Most of our perceptions are a result of the relationship we share with our mothers, and I believe that they shape who we become as adults, to a great extent. Our moms lead the way for us and show us how to handle life in a way nobody else can. I mean, I can honestly and wholeheartedly say that my mother’s been a prime example of what self-care and Independence can look like in its most raw and unfettered form.
For as long as I can remember, I’ve always seen my mom look after herself really well. I grew up seeing her put DIY facemasks on, ones she had scouted from magazines such as Sarita and Grihshobha and carefully noted recipes of down in her notebook.
But it wasn’t just that, in all these years, I’ve never witnessed her put her own appetite and health on the backburner. Even today, she makes sure that she eats properly, and nourishes her body before she cooks for anyone else. Which is something I’ve not seen many women and mothers do. Because so many of us are conditioned to feel guilty about serving ourselves before others.
But I’ve only scratched the surface when it comes to how much she’s taught me about valuing ones health. My mother taught herself how to ride a bicycle in her late 30s, then when she mastered it, she taught me how to ride one too. And that’s because she prioritizes physical activity and health like no one else in my family.
She taught me how to do the Suryanamaskar when I was a teenager, and constantly nagged me into going on evening walks. Every time I ask her how she became so health conscious, she says this one thing. And that is, “Apne liye time nikaalna aur kuchh karna zaruri hai” (It’s important to do something for yourself). I think she says this because us women rarely take out time for ourselves, and invest in ourselves, in our health properly.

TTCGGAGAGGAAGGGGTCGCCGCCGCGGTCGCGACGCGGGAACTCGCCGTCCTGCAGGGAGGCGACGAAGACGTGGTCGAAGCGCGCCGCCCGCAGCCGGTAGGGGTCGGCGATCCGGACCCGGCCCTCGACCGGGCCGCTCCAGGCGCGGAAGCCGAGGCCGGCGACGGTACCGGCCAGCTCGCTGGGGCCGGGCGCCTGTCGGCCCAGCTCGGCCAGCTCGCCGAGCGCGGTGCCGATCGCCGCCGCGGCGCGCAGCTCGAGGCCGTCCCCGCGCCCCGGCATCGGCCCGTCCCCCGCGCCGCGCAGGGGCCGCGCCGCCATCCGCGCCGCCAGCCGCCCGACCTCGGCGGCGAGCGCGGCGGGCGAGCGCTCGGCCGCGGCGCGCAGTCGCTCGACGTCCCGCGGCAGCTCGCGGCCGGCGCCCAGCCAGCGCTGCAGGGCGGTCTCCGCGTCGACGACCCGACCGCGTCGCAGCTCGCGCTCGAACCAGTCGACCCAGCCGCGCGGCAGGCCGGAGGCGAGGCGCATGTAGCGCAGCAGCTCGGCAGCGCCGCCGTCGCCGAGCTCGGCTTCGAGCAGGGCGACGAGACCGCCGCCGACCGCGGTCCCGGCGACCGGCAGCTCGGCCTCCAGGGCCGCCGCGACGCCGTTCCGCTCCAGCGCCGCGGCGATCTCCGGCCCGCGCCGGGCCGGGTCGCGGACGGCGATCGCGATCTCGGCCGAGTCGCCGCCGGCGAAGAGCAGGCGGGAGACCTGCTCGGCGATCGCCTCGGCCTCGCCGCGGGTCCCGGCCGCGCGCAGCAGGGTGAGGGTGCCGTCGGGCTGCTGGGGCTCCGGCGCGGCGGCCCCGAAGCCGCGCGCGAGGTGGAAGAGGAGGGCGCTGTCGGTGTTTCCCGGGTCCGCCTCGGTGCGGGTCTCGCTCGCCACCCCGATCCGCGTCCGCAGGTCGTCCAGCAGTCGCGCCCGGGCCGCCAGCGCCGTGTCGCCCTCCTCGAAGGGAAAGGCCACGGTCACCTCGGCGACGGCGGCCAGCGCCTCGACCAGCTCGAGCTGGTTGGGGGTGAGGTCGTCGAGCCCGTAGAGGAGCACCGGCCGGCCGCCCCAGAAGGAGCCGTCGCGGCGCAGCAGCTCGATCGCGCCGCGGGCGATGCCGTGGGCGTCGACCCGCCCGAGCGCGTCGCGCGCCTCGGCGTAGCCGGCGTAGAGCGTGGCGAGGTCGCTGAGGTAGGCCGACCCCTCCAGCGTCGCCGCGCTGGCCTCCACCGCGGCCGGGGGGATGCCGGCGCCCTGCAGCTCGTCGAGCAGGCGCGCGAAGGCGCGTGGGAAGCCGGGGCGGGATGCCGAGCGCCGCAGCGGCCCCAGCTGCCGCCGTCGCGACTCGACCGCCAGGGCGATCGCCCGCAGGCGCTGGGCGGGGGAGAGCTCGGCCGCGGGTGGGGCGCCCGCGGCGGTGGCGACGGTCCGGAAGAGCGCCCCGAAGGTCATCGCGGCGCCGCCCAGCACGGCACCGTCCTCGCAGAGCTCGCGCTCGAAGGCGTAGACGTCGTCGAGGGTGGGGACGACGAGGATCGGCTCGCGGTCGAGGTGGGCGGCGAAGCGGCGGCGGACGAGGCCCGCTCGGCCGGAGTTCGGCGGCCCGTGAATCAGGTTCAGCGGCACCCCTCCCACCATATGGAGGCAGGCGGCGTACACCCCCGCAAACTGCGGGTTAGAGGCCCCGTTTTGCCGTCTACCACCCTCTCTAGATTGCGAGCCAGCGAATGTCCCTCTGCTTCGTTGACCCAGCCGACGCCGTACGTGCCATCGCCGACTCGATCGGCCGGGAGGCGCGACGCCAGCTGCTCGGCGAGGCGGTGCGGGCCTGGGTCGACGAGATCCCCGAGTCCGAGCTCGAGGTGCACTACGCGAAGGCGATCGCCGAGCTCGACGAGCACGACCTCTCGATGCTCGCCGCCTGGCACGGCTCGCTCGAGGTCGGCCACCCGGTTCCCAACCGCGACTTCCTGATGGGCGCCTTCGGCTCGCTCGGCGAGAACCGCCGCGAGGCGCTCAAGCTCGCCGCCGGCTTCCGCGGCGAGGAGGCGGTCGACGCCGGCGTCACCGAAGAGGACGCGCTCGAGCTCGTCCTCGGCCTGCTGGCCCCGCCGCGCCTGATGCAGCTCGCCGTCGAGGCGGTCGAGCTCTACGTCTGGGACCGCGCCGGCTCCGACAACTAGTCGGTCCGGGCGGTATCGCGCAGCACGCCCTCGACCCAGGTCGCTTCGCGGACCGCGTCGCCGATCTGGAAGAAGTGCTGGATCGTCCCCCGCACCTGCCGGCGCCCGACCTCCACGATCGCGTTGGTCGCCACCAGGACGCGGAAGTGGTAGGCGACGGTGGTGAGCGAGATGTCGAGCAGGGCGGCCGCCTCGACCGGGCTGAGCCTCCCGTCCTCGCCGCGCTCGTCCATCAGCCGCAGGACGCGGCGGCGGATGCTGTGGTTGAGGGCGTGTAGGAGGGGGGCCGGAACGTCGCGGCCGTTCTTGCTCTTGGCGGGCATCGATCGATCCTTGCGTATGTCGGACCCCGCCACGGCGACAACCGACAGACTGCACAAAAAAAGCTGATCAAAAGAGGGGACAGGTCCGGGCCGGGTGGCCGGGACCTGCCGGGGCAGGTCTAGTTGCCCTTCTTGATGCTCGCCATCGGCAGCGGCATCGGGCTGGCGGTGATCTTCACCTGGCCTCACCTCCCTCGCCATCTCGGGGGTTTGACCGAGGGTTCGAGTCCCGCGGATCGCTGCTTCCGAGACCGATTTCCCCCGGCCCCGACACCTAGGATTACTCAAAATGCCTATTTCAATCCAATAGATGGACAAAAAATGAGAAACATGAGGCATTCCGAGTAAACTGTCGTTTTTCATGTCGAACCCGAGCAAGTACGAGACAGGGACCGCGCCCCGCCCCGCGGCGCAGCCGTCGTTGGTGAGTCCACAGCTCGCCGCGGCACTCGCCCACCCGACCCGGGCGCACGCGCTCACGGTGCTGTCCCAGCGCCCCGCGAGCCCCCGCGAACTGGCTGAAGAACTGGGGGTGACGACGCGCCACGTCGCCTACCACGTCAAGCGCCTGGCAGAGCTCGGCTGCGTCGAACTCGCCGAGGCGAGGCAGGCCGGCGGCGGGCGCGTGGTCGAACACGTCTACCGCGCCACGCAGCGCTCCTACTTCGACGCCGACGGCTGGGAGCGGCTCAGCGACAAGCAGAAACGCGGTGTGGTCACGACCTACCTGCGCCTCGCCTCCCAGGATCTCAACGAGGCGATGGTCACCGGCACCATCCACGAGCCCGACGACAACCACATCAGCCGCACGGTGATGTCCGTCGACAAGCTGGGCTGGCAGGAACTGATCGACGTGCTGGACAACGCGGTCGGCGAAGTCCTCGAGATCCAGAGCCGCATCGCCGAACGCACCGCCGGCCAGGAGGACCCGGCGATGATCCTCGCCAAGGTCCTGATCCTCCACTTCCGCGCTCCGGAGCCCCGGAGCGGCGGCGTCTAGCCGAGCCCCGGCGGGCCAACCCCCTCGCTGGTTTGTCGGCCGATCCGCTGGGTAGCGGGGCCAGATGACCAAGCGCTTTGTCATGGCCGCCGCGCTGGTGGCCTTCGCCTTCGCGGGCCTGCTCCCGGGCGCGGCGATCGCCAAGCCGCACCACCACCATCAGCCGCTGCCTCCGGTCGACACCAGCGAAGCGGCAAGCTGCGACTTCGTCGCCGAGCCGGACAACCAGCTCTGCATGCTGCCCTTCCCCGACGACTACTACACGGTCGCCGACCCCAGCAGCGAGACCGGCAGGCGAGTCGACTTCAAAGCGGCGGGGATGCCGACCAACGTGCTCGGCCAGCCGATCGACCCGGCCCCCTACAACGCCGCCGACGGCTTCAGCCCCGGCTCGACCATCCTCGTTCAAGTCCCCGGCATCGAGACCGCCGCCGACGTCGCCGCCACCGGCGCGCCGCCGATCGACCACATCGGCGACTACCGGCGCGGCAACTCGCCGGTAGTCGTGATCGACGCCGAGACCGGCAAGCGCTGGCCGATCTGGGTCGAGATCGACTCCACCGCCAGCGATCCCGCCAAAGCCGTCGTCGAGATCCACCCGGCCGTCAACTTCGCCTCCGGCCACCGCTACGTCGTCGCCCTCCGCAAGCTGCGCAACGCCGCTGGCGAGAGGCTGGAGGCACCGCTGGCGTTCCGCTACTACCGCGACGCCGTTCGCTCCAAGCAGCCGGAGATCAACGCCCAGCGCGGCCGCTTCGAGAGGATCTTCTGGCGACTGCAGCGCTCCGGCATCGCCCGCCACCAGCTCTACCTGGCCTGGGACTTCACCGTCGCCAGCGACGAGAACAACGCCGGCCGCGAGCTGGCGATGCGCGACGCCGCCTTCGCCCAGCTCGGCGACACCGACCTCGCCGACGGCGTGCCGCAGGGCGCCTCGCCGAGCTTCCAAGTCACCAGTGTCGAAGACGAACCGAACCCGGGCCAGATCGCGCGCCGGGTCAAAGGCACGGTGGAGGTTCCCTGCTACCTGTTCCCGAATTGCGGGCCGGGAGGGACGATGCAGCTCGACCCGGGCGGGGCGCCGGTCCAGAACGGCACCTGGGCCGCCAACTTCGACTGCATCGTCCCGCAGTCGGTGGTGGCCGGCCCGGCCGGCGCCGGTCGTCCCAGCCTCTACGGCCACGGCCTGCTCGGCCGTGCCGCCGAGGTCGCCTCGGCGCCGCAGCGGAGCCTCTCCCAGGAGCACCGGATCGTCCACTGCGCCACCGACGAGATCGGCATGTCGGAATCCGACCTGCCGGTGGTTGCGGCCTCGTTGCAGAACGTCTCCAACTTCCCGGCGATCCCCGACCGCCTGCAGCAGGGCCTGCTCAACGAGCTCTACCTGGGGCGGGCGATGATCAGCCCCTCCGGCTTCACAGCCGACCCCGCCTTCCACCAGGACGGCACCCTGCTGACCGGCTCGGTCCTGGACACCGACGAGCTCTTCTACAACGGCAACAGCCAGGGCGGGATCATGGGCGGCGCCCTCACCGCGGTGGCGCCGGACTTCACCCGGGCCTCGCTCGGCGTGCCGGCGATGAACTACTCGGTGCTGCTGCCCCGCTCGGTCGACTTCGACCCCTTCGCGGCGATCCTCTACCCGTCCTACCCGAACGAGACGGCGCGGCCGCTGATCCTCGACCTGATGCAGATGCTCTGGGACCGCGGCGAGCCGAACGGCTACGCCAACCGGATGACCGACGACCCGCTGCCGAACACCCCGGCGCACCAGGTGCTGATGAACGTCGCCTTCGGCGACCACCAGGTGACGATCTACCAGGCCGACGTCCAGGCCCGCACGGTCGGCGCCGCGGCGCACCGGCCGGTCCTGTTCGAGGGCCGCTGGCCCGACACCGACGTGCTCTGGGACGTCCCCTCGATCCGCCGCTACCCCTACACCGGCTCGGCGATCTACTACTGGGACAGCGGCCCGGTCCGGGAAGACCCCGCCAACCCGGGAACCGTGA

As for her sense of independence, it can only be understood and seen in the tinniest things she does. When my dad was away from home, on his postings, my mother handled all sorts of responsibilities. I saw her grab screwdrivers and nose pliers and open up gadgets and electrical wiring to fix things.
She drove us to school, to the doctor, literally everywhere, and managed finances like a pro. When we spoke about this, and I asked her how she did all of this, she casually said, “Bas kar liyaa, aur koi option nahi tha. Aur mujhe interest tha, kyunki curiosity bhi hoti thi“ (I just did it, there was no other option. And I was interested in learning, because I was curious about it too).
My mom is independent not just because she can drive or do cool things with a toolbox, but because her mind is independent. She rarely attaches herself to outcomes, and people. She allows people the freedom to be themselves, and knows when to delegate responsibilities and tasks. She knows that there is no glory in taking on the whole world by yourself, and that women are often goaded into doing just that, and being everything to everyone, and that that’s why we MUST prioritize ourselves.
She knows all of this, yet she doesn’t think of herself as exemplary or a crusader of women’s rights in any way. In fact, when I ask her if she ever felt like rebelling against her parents or society for how women are treated, she says that she never really recognized the ways in which she was treated unfairly as a woman until it was too late.
She said “Kabhi realize nahi hua, aur aadat bhi nahi thi bolne ki”(I never realized the ways in which I was being held back, and I wasn’t used to speaking up for myself either).
She just made the best out of the cards she was dealt, she educated herself, and has kept learning with life.
The truth is, my mother, like many other mothers, is a feminist without even knowing it. It’s because of them, that our generation has the wings to fly, that we can even fathom retribution for the troubles patriarchy has caused us all.
And today if I know anything for sure, it’s that as a woman, you must take excellent care of yourself first, especially if society expects you to put everyone but yourself first – all thanks to my mother.